Introduction. Reading Has Been Considered A Great Source

1907 WordsFeb 7, 20178 Pages
Introduction Reading has been considered a great source of knowledge for a very long time. Reading does not merely mean just reading what is written in the piece of paper but it is about understanding what has been written in order to develop knowledge. Furthermore, it is about exploring other people’s perspective and views and connecting it to our own. Both reading and writing are two essential skills in Sociology in order to study society and social behaviour. This assignment will be a reading response essay of two course readings. The body of the essay will be divided into two parts. The first part of the essay will be a response to each reading, exploring and discussing the key ideas and claims that each authors makes. The second…show more content…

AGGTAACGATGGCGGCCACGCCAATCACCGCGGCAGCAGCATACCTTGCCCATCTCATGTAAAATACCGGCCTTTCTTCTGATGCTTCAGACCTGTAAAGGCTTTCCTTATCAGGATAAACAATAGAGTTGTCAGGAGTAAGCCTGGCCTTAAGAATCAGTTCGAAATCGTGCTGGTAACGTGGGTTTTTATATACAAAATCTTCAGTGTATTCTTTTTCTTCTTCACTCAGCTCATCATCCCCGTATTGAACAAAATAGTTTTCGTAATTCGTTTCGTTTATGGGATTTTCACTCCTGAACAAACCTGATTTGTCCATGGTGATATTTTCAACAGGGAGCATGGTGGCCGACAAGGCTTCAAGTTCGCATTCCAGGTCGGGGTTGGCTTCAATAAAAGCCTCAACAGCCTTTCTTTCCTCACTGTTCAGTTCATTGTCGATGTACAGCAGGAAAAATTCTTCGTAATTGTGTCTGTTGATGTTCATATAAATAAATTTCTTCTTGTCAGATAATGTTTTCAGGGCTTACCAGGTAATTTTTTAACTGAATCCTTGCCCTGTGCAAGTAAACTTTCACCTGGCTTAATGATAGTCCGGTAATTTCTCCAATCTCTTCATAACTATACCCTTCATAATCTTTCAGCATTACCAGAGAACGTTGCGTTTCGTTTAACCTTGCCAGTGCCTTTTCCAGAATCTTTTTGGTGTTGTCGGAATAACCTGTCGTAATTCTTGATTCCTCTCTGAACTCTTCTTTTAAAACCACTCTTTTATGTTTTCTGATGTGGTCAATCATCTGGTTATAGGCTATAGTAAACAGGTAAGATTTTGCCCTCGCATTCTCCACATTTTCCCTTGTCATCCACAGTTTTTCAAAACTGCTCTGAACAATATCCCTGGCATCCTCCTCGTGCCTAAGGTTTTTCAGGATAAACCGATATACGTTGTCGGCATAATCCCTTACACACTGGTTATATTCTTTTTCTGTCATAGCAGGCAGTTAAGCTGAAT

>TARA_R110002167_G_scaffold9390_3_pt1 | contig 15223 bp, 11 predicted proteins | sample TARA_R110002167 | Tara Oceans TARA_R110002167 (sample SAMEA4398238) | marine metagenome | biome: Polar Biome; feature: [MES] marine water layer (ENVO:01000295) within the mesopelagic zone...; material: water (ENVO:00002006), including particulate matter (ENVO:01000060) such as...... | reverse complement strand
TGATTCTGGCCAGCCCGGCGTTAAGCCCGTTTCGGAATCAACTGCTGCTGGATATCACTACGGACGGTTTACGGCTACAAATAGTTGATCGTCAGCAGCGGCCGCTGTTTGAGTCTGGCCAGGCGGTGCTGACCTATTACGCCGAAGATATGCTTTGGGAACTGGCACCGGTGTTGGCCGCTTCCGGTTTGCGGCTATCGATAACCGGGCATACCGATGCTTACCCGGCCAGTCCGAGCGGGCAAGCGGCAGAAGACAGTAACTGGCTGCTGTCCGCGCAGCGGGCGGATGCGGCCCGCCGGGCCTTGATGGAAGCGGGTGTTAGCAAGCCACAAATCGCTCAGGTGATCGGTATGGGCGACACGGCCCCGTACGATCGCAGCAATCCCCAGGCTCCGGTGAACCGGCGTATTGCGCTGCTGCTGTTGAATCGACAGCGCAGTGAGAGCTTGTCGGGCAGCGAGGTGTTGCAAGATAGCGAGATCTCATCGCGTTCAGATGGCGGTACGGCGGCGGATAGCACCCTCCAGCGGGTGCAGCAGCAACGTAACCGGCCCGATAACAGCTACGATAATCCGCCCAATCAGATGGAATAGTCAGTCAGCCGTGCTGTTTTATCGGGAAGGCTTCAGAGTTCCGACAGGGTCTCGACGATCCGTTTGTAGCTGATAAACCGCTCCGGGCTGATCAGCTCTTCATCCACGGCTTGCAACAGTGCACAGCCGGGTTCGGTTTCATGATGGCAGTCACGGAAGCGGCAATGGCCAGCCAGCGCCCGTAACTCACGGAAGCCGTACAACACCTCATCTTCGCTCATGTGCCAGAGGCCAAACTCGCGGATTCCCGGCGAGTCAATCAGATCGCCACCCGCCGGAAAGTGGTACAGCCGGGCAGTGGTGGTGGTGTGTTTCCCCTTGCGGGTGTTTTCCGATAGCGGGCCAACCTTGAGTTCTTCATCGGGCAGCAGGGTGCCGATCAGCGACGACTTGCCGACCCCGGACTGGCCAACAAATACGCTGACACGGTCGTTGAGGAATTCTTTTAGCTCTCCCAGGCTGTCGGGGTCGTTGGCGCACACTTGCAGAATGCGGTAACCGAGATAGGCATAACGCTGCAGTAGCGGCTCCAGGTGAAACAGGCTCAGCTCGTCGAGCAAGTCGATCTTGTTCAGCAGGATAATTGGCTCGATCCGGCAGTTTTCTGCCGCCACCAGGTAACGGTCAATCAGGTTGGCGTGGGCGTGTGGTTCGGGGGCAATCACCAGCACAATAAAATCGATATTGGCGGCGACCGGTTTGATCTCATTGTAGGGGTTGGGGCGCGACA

Knowing that land is a taonga (treasure) to Māori people, it made me think about the negative impact it had on them due to not being able to have a control over their own land and gradually losing their language, culture, and spirituality due to colonisation. Throughout the reading, the writer listed multiple examples supported with other researches about the systematic dispossession of Māori land (Wynyard, 2017) which helped me understood and grasp the ideas that the writer wanted to put across. It has also helped me understand the severity of the issue on this topic. Before reading Wynyard’s article, I was aware of the general story about how Māori people sold their land in exchange for guns, clothing, and unfamiliar items that the British settlers had. I came to know about this information through hearsay when I first arrived in the country and wanted to know a quick story about New Zealand and Māori people. It was just in the last few years that I was given more and appropriate information about the true history of Aotearoa New Zealand (hearing it from Māori’s viewpoint). Upon reading this article, I came to realise the suffering that Māori people had to go through at the time in regards to losing their land and the Government not honouring their part of the Treaty of Waitangi (Wynyard, 2017). The writer also introduced me to new concepts that changed my viewpoint as to why Māori people are
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